This year the team has gone to 8 meets, with only sections left on April 7th. Our first competition this year was at Annandale High School. This was a warm up meet that is unique because at Annandale, students sign up for rooms to compete in instead of being assigned rooms. That means that someone might be in the room with students in other categories which is not normal. It is really fun though because students can get a taste for what some of the other categories look like. Joe Docken, Kailey Twiest and Carson Mellingen (duo), Gabi Schmidt and Kailey Twiest (drama) all brought home red ribbons and Tenley Read, Callie Buckentin and Payton Simon (duo) and Callie Buckentin (drama) brough home yellow ribbons.
Our second meet was at Jordan High School. This was the first meet with some real competition and our team did really well. Joe Docken (drama), Peyton Tietz and Bailey Vanderlinden (duo), Tenley Read, Peyton Tietz (Poetry) all got honorable mentions and Becca Sandeen took 6th place in informative, Jackson VanHorn took 6th place in Original Oratory and Avery Lueck got 4th place in Poetry.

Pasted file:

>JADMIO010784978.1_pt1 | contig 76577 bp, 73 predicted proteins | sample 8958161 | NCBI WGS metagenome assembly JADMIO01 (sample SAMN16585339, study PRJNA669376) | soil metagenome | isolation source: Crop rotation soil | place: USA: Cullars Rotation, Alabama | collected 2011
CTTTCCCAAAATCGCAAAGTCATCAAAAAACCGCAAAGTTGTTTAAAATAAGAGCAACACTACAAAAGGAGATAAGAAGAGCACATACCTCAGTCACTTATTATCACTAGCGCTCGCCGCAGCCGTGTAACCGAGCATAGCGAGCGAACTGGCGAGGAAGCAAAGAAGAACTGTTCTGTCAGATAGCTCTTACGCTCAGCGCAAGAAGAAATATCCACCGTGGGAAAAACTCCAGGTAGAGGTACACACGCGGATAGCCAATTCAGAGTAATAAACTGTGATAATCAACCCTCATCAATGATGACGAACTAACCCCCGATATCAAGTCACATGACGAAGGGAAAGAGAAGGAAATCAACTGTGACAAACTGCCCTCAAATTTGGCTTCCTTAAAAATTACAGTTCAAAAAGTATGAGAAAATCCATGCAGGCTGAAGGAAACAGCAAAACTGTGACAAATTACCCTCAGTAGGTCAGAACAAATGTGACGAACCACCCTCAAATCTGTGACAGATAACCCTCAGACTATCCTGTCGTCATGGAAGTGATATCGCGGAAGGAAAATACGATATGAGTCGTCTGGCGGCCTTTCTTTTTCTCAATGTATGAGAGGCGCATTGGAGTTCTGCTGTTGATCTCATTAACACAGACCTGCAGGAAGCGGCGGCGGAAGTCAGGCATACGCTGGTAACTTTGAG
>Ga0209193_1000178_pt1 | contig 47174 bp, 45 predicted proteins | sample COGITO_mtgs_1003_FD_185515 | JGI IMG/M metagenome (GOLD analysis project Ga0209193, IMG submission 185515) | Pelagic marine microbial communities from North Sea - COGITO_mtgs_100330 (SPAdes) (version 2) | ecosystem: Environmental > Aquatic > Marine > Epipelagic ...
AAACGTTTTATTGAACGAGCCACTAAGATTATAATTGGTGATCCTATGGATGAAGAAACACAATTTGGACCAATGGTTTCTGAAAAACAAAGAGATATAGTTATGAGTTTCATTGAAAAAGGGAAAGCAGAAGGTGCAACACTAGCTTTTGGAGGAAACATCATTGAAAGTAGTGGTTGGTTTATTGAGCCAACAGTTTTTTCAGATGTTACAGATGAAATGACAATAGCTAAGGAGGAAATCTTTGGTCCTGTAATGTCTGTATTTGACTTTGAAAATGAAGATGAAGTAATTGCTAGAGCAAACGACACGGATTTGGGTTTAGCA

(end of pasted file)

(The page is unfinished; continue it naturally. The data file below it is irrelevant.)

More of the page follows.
Our third meet this year was our home meet. This is always a meet that the team looks forward to. It is so wonderful to see the other schools come to our own school for a meet. We got a little creative with rooms since 37 rooms were needed for the meet. We had about 200 students competing at our meet and 12 different schools represented. The students always tell me that it is great not having to search for their rooms, and they like having other teams see our school. I can’t wait to show off the remodeled school in a few years. We had a lot of success at home as well with Peyton and Bailey, and Jackson receiving honorable mention ribbons, Hailey placing 6th in storytelling, Gabi placing 4th in discussion, and Joe (drama), Joe and Avery (duo), and Avery (poetry) all coming in 3rd. We decided to crown our winners at our meet so students who got 1st or 2nd place had their choice of crowns.